"After learning recently how bad residents’ oral health has become, the legislators believe the ban also could decrease obesity rates in addition to improving dental health in the Mountain State," writes Shelley Hanson of The Intelligencer in Wheeling.
The school board's policy would also "nearly ban all trans fat [and] limit saturated fat to less than 10 percent of total calories," White reports. "The policy, which goes into effect July 1, would not keep students from bringing in soft drinks they bought at a convenience or grocery store."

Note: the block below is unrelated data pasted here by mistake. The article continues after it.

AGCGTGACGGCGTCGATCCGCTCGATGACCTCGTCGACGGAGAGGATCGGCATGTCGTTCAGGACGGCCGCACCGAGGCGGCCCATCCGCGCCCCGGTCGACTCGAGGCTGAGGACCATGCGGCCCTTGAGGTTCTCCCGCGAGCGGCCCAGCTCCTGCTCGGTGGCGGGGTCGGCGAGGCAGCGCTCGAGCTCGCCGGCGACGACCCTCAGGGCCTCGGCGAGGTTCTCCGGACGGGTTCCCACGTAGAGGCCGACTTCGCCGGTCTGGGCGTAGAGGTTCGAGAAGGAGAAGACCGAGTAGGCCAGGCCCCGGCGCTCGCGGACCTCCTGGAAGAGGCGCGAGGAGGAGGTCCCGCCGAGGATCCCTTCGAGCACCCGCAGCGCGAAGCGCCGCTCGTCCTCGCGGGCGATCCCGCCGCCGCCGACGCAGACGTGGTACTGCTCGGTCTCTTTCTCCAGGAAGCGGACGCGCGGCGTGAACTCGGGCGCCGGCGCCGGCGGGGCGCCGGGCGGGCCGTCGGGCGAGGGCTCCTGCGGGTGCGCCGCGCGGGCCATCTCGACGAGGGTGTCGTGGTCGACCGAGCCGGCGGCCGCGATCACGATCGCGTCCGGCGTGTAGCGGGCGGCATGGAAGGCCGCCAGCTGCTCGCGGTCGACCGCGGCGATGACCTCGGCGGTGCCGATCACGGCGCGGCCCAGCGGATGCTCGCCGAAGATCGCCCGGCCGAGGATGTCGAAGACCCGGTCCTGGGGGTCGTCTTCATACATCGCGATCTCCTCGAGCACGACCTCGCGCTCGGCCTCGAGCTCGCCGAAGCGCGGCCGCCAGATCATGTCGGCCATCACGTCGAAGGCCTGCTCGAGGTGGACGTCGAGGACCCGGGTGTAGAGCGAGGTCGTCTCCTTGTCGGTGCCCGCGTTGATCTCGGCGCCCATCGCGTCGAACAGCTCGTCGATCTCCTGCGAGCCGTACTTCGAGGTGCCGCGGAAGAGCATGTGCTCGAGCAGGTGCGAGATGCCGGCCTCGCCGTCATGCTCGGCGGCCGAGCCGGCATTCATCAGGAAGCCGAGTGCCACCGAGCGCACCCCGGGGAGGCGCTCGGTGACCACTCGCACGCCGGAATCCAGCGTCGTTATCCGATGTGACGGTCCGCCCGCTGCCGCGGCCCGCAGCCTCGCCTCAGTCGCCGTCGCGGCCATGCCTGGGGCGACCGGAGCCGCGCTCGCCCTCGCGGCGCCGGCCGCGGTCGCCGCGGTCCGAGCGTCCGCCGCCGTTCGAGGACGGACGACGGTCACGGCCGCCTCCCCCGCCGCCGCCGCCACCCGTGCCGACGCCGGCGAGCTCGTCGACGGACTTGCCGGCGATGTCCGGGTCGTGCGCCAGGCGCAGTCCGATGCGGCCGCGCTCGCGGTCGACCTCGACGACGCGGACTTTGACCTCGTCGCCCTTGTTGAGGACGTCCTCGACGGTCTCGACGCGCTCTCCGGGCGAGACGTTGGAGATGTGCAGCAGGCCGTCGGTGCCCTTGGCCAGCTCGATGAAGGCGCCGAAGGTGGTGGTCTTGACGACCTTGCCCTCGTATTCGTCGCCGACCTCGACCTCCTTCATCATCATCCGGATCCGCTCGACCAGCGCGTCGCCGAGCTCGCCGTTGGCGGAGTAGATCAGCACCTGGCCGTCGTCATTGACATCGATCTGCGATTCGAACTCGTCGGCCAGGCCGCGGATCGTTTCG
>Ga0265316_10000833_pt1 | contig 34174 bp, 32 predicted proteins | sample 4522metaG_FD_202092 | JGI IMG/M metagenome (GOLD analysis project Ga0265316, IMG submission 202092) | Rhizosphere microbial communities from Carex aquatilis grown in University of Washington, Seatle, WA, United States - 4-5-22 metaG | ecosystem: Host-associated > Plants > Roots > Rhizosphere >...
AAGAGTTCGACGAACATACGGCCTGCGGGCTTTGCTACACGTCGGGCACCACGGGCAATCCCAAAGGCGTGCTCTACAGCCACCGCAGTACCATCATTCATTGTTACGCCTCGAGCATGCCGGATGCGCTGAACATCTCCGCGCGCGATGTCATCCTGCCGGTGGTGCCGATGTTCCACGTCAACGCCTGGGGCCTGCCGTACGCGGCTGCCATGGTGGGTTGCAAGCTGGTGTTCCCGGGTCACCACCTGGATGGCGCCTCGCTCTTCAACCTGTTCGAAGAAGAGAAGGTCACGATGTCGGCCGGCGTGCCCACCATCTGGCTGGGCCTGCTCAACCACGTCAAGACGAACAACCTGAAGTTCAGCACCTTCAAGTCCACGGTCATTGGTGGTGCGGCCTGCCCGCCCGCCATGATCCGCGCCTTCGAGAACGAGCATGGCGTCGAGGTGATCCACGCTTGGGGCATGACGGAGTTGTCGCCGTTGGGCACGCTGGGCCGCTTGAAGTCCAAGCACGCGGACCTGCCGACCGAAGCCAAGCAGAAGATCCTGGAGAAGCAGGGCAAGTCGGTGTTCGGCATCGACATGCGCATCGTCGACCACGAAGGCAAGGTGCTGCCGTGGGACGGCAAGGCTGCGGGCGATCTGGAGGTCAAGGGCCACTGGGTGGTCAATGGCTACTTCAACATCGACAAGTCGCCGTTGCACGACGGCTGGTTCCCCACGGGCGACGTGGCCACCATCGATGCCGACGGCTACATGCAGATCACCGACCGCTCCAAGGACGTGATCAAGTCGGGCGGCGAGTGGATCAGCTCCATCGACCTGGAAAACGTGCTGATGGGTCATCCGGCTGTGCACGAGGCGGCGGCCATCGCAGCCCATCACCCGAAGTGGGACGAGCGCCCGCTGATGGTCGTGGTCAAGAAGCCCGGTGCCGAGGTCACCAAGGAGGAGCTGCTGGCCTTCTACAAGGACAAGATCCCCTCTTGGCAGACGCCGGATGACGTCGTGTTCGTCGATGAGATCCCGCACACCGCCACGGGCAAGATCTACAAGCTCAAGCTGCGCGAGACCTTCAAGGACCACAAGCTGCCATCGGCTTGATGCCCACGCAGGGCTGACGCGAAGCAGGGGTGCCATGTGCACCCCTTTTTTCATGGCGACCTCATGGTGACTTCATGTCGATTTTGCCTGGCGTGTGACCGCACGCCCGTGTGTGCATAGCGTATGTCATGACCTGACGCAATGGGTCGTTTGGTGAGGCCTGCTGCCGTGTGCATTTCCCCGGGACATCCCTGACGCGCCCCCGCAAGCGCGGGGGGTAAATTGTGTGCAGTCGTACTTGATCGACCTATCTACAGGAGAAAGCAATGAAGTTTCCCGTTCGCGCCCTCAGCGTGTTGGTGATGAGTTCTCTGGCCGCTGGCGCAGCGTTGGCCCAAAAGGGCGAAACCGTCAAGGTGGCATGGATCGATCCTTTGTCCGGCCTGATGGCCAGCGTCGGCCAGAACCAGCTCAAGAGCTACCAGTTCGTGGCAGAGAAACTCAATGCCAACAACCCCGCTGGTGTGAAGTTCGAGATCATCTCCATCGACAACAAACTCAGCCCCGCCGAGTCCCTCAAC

The legislative proposal is expected to face opposition from lobbyists for the soft-drink industry, and even from some educators. "Some high-school principals also enjoy the revenue that soft drink sales bring their schools," White notes. "During the school day, middle and elementary school students already cannot buy caffeine and sugary soft drinks." (Read more)The legislative committee pushing the bill also called for creation of a state Office of Oral Health. "The office would be charged with promoting better oral health throughout West Virginia, including supporting efforts to require dental inspection for students in elementary school," The Intelligencer reports. "According to the Centers for Disease Control, 61.4 percent of adults across West Virginia visited dentists in 2006, down from 62.5 percent in 2004. The state ranks 47th, with only three states reporting fewer visits: Oklahoma, Mississippi and Arkansas." (Read more)